Why Mixing Your Personal and Business Finances Is a Bad Idea
Entrepreneurs, whether they’re serial business starters or pandemic-prompted newbies, often use their personal finances to start their business without opening a separate bank account. Some want to try out their business idea first, while others aren’t sure if they need another bank account for their side gig. Similarly, those who work as independent contractors may not have considered the implications of co-mingling funds.
If your business idea starts to generate increased expenses and income, then the lines between personal and business begin to blur. If you often wonder where your money is hiding, then it's probably because you’re not keeping your business finances separate from your personal cash. Here are a few tips for avoiding financial mistakes that could cost you down the road.
The Difference Between Personal Accounts and Business Accounts
With side hustles, freelancing, and self-employment increasing during the pandemic, there's a lot of gray area when it comes to managing finances. Studies show that 15 percent of Gen Z and 10 percent of millennials aren’t confident in their financial future. So, it’s important to learn how to properly manage your finances in order to avoid unnecessary risks, audits, and accounting mistakes.
For most people, a personal account, such as a checking or a savings account, can be used to deposit and withdraw money. A personal checking account is all you need to manage your payments and expenses if you don’t own your own business.
But there are occasions in which you might need to open a business account as well. As a general rule of thumb, if any part of your income comes from revenue earned from selling products and services, then it is a good idea to keep your personal and business finances separate.
Business accounts typically offer extra features, such as a credit card account or merchant services account, as well as different loan options. Among other things, this allows business owners to accept transactions from their customers.
Even if you receive payments primarily from digital channels, setting up a business account is still one of the necessary steps for any freelancer, even if you’re just generating extra income on the side. Co-mingling of funds presents a unique set of financial problems that can wreak havoc on sole proprietors and independent contractors, particularly at tax time.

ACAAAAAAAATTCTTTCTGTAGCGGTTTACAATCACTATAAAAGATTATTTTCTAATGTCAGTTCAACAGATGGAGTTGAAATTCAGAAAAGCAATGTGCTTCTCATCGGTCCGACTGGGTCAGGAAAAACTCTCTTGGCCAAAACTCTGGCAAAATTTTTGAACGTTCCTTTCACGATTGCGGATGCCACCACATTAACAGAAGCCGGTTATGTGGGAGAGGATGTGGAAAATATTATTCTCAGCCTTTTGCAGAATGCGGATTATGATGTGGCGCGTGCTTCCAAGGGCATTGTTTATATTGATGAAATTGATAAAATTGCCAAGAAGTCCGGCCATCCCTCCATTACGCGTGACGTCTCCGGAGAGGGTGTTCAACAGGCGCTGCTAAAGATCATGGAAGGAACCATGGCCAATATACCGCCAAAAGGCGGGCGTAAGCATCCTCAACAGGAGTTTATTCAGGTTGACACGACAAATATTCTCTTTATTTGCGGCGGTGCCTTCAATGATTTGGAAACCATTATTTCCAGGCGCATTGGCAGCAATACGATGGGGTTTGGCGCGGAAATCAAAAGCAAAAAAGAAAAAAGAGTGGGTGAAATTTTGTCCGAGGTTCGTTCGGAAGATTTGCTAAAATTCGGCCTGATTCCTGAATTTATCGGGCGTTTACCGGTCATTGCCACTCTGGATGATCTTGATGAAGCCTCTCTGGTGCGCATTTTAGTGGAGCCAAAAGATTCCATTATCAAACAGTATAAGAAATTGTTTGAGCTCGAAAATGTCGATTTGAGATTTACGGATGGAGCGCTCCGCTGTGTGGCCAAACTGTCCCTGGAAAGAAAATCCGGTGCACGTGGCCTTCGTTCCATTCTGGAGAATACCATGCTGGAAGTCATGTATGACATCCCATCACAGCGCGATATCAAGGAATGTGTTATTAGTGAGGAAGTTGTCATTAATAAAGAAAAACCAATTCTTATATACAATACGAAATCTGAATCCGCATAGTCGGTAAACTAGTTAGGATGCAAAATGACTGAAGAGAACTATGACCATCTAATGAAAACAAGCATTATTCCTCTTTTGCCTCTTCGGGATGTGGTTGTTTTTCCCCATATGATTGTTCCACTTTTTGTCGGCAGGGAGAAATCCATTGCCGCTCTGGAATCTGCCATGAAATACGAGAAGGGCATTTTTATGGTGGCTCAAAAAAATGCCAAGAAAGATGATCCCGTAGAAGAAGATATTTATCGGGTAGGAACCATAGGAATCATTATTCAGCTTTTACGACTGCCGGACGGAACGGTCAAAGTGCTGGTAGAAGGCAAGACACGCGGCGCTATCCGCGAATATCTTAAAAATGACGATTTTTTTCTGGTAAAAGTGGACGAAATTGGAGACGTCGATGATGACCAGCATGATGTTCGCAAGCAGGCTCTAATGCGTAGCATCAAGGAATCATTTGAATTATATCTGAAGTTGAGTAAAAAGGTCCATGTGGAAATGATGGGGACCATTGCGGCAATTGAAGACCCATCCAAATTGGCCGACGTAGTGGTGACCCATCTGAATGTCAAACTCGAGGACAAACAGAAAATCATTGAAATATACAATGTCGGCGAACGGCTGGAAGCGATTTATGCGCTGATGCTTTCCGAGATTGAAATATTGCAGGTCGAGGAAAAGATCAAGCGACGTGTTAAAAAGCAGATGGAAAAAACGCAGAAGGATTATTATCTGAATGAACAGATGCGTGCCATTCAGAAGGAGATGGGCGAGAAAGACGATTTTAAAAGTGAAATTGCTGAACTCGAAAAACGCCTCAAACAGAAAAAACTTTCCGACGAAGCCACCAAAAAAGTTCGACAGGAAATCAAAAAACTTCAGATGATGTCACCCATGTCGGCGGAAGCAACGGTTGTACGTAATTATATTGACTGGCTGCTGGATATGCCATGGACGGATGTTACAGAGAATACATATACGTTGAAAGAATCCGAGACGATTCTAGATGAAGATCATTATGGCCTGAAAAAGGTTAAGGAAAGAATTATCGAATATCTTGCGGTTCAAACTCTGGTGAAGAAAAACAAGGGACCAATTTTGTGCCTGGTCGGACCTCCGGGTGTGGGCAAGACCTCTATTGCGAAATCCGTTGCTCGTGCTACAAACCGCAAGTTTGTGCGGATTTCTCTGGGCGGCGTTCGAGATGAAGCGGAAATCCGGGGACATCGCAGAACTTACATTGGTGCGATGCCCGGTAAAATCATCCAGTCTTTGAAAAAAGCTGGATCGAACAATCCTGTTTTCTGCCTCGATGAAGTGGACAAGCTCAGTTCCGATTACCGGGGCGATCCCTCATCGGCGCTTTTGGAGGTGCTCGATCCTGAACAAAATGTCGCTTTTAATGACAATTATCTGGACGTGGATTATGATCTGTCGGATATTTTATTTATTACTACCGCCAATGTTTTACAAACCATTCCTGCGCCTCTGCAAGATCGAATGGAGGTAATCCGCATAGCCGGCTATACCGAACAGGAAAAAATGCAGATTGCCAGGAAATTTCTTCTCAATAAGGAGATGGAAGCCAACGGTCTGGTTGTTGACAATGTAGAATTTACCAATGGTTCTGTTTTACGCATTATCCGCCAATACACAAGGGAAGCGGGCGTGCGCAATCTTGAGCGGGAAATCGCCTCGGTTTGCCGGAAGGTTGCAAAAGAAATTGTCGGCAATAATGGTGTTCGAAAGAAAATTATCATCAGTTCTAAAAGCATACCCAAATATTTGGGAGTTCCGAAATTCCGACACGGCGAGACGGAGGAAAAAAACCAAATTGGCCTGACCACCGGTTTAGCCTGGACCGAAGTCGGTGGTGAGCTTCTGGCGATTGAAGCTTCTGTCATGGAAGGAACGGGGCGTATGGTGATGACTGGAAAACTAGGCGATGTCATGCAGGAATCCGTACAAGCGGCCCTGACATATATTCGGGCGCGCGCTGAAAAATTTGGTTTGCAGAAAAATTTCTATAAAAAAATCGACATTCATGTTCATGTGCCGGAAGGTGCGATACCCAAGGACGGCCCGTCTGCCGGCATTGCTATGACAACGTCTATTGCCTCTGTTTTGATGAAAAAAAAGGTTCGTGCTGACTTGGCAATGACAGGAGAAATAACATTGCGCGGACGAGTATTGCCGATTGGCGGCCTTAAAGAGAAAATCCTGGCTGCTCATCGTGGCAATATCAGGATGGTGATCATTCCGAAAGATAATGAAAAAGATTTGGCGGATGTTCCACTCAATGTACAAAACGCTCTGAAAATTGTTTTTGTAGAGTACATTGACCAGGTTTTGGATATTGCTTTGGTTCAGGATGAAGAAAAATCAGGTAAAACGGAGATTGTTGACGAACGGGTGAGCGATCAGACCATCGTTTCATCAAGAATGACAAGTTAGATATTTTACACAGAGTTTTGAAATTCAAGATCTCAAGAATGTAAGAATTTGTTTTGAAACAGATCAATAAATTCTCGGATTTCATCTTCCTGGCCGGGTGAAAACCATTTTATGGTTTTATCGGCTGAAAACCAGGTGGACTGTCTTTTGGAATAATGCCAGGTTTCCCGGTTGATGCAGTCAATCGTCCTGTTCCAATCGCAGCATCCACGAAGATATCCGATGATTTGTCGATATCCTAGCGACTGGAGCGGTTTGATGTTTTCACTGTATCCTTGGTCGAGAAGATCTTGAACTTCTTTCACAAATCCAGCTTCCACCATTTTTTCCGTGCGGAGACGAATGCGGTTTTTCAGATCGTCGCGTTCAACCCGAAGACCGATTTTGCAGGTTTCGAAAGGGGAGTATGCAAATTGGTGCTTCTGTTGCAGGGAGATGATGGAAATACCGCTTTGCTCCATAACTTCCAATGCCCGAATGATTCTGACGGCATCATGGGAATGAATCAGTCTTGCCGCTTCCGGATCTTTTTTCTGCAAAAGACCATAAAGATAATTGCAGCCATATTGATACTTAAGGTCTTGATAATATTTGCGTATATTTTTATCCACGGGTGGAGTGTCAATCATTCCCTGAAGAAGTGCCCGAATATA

Reasons to Keep Personal and Business Finances Separate
Having accurate records is really important when operating a side hustle, but especially when it comes to taxes. Taxes can be strange and confusing for the best of us, but it’s even more challenging for business owners.
As a freelancer or self-employed person, you will have to itemize your expenses and income. Itemizing your deductions accurately can also help you save some money on taxes. But any mistakes could have you sending more money to the Fed than necessary, as well as put you at risk if you are subjected to an audit.
Sometimes blurring the lines between business and pleasure is permissible: 31 percent of remote workers use the bed as their main workspace, for example. But this is not the case when it comes to finances. It can be easier to overspend when the funds from your business are conveniently located in your personal bank account.
And, if your business goes under or someone sues your company, you could be held personally responsible if your finances are not distinct. Forming an LLC helps keep business liability and personal liability separated, so that if the worst does happen, you can still eat and pay rent.
In addition to business insurance, having a good life insurance policy can allow you to have peace of mind knowing your family’s future is financially secured. Despite its importance, only 52 percent of Americans report holding life insurance policies. Canadians are even less insured with only 33 percent of surveyed adults reporting having a life insurance policy in place.
Everyone’s financial needs are different, so it's important to check with a financial advisor to ensure that you’re covered.
Bottom line? To avoid legal headaches, it's crucial that side hustlers, independent contractors, and freelancers keep accurate records of their earnings and expenditures throughout the year. If you’re generating income outside of your 9 to 5, or you’ve replaced your 9 to 5 with your own gig, you need to have a bank account that’s strictly for keeping track of money coming in and going out of your business. Separating your finances is an important step towards planning for retirement and protecting your financial future.